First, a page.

PURPOSE: To evaluate the effect of intracameral Bevacizumab on trabeculectomy success rates. METHODS: A prospective, randomized, interventional clinical trial. Patients with primary open-angle glaucoma were randomly assigned to two groups: trabeculectomy with mitomycin C and trabeculectomy with mitomycin C and intracameral bevacizumab. Complete success is defined as an intraocular pressure (IOP) reduction of at least 30% from baseline IOP to a measured pressure of between 5 and 18 mm Hg without the use of IOP lowering medications. Qualified success is defined as same achievement of reduced IOP, but with the use of IOP lowering medications. Overall success is defined as same achievement of reduced IOP with or without the use of IOP lowering medications. RESULTS: Thirty-three patients in the mitomycin C group and 36 patients in the mitomycin C and bevacizumab group were included in final analyses. The IOP at presentation was 28.3 ± 8 and 28.4 ± 8.6 mm Hg, compared to 10.8 ± 3.4 and 12.3 ± 3.7 mm Hg at 12 months (p < 0.0001) for the mitomycin C group and the mitomycin C and bevacizumab group, respectively. Complete success at 12 months was achieved in 65% of the mitomycin C group compared to 60% of the mitomycin C and bevacizumab group (p = 0.77). Overall success was achieved in 82% compared to 80% of patients at 12 months (p = 0.78). Both groups showed a statistically significant reduction in IOP after 6 and 12 months (p ⩽ 0.001). There were no statistically significant differences in visual acuity and complications. CONCLUSION: Intracameral bevacizumab during mitomycin C trabeculectomy in patients with primary open-angle glaucoma apparently does not improve success rates. The adjuvant use of intracameral bevacizumab is therefore not justified.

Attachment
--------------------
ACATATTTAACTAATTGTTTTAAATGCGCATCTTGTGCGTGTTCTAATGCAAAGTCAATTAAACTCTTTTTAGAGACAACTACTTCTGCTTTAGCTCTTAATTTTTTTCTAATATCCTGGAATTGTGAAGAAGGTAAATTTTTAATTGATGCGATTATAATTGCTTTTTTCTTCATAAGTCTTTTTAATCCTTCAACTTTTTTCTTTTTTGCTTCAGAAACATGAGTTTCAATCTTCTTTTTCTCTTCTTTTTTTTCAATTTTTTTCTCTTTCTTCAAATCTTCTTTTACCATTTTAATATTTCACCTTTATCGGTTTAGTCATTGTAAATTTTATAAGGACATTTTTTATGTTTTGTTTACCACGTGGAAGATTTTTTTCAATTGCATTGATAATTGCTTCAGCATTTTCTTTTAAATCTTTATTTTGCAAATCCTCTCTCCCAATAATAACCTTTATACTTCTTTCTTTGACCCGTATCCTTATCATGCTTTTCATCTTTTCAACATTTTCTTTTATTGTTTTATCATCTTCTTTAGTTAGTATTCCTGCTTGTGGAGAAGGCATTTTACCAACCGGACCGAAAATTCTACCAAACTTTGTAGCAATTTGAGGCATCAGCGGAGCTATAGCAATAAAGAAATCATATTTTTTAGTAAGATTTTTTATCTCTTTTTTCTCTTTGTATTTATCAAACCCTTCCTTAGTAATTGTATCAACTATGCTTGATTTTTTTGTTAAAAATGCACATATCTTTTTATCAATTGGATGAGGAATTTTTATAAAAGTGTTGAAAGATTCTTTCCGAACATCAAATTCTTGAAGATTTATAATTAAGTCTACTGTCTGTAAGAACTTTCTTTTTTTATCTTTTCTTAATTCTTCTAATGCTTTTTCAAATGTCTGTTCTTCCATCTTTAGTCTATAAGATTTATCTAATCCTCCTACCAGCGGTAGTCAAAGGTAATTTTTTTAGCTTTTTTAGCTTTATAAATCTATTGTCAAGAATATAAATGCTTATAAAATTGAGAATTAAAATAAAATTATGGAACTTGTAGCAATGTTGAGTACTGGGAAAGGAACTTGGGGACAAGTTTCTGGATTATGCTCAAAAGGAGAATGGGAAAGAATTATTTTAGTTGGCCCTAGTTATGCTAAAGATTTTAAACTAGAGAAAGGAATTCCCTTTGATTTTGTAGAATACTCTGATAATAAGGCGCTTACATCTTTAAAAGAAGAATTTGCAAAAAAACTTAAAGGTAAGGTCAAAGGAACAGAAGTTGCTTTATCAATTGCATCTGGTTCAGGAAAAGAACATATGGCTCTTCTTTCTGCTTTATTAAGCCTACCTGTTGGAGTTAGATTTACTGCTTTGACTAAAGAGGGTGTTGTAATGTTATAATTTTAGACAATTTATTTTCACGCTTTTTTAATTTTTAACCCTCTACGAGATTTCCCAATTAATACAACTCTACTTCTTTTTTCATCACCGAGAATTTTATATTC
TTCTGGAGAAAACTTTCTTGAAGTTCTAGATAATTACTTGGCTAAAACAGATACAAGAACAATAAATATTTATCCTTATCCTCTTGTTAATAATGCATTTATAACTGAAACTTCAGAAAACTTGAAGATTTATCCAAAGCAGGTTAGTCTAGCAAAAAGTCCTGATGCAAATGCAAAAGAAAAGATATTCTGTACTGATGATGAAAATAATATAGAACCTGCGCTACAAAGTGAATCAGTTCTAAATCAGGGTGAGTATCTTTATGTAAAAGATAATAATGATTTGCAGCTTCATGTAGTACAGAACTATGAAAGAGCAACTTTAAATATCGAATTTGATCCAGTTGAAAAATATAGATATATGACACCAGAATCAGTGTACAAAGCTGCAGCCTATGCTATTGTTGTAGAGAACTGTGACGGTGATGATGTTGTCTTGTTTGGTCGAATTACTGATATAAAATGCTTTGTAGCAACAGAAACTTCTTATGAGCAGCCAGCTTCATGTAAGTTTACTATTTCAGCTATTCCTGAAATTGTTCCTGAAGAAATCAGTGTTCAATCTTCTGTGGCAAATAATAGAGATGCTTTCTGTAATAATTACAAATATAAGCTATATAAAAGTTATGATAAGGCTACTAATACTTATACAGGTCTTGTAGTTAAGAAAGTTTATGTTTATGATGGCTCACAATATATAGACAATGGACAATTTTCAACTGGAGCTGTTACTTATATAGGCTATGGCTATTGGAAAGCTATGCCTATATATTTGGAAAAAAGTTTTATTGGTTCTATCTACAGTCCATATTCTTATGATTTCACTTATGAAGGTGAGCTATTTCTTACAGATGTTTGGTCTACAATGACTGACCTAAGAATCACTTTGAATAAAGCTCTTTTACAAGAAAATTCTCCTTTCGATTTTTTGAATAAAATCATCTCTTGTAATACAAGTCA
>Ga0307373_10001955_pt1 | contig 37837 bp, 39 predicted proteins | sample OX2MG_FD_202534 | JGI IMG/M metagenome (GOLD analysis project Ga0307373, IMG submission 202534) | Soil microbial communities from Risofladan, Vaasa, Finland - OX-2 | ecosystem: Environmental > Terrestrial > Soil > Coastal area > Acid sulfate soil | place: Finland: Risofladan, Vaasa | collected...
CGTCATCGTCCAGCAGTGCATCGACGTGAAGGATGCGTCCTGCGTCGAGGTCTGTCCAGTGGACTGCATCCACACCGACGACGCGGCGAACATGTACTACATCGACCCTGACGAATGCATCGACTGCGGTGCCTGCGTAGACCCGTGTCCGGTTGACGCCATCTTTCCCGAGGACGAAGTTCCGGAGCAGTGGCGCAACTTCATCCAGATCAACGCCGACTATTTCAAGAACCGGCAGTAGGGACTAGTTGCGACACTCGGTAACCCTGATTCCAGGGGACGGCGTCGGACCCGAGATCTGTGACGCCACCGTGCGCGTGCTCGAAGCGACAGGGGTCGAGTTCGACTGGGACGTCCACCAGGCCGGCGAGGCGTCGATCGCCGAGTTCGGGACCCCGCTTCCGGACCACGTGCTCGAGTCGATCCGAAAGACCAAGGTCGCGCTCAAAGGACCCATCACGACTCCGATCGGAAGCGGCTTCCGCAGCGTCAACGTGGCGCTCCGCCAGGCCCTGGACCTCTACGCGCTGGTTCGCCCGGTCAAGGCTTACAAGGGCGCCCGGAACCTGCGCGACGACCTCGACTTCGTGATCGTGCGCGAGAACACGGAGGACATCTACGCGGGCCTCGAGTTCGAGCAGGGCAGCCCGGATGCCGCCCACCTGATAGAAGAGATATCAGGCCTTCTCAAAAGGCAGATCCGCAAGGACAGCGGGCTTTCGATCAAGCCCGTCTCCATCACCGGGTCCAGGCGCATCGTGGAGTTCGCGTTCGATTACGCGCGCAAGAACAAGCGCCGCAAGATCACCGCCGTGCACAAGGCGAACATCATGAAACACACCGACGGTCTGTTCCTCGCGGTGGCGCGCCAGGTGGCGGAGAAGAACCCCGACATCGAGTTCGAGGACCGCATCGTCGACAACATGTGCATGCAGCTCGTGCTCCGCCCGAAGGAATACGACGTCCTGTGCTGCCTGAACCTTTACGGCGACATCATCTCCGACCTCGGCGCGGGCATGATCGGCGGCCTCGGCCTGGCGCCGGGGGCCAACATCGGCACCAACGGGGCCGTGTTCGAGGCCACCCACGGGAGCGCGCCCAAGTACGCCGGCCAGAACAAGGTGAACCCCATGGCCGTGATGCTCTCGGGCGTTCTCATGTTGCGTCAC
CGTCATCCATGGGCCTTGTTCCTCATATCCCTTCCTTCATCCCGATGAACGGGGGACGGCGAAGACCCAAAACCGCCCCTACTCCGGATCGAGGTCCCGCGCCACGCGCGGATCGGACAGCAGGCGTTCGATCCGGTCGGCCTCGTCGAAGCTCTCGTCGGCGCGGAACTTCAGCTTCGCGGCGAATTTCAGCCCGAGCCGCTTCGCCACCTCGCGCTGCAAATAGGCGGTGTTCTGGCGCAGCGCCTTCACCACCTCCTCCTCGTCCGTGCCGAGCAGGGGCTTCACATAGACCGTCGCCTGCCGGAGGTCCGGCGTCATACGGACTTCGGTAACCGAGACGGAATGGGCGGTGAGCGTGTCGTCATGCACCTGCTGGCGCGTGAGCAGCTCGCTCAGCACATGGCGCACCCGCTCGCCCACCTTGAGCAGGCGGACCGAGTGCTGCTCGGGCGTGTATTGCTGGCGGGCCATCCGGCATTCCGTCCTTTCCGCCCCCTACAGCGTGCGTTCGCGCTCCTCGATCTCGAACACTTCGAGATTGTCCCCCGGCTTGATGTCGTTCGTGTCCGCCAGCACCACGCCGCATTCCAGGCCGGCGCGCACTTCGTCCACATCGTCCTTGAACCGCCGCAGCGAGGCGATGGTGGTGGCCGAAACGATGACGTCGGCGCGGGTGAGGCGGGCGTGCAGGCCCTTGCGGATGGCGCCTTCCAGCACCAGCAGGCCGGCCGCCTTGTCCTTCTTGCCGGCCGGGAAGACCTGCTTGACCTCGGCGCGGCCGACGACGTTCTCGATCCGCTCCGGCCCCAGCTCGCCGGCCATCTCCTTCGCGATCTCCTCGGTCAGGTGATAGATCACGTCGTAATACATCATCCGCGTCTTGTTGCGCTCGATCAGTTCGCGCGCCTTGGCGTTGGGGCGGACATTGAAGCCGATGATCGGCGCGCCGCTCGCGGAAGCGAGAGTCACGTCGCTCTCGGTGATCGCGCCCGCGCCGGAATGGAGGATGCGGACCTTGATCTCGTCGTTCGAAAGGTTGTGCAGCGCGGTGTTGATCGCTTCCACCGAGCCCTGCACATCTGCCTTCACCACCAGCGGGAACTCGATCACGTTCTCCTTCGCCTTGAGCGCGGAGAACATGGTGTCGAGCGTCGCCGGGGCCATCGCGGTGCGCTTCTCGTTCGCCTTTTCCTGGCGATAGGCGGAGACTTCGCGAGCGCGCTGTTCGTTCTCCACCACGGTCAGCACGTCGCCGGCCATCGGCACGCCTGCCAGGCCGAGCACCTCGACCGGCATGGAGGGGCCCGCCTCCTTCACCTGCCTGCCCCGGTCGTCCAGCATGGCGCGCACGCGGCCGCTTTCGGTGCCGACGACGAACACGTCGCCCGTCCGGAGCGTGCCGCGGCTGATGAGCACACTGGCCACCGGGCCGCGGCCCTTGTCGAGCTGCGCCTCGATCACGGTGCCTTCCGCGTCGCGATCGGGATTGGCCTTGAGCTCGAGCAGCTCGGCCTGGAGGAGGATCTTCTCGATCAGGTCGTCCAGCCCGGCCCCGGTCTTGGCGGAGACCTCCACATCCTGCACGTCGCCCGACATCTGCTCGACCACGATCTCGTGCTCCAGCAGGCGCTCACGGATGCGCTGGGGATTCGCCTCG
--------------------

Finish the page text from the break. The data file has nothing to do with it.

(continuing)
Department of Ophthalmology, Tel Aviv Sourasky Medical Center, Affiliated to the Sackler Faculty of Medicine, Tel Aviv University, Tel Aviv, Israel.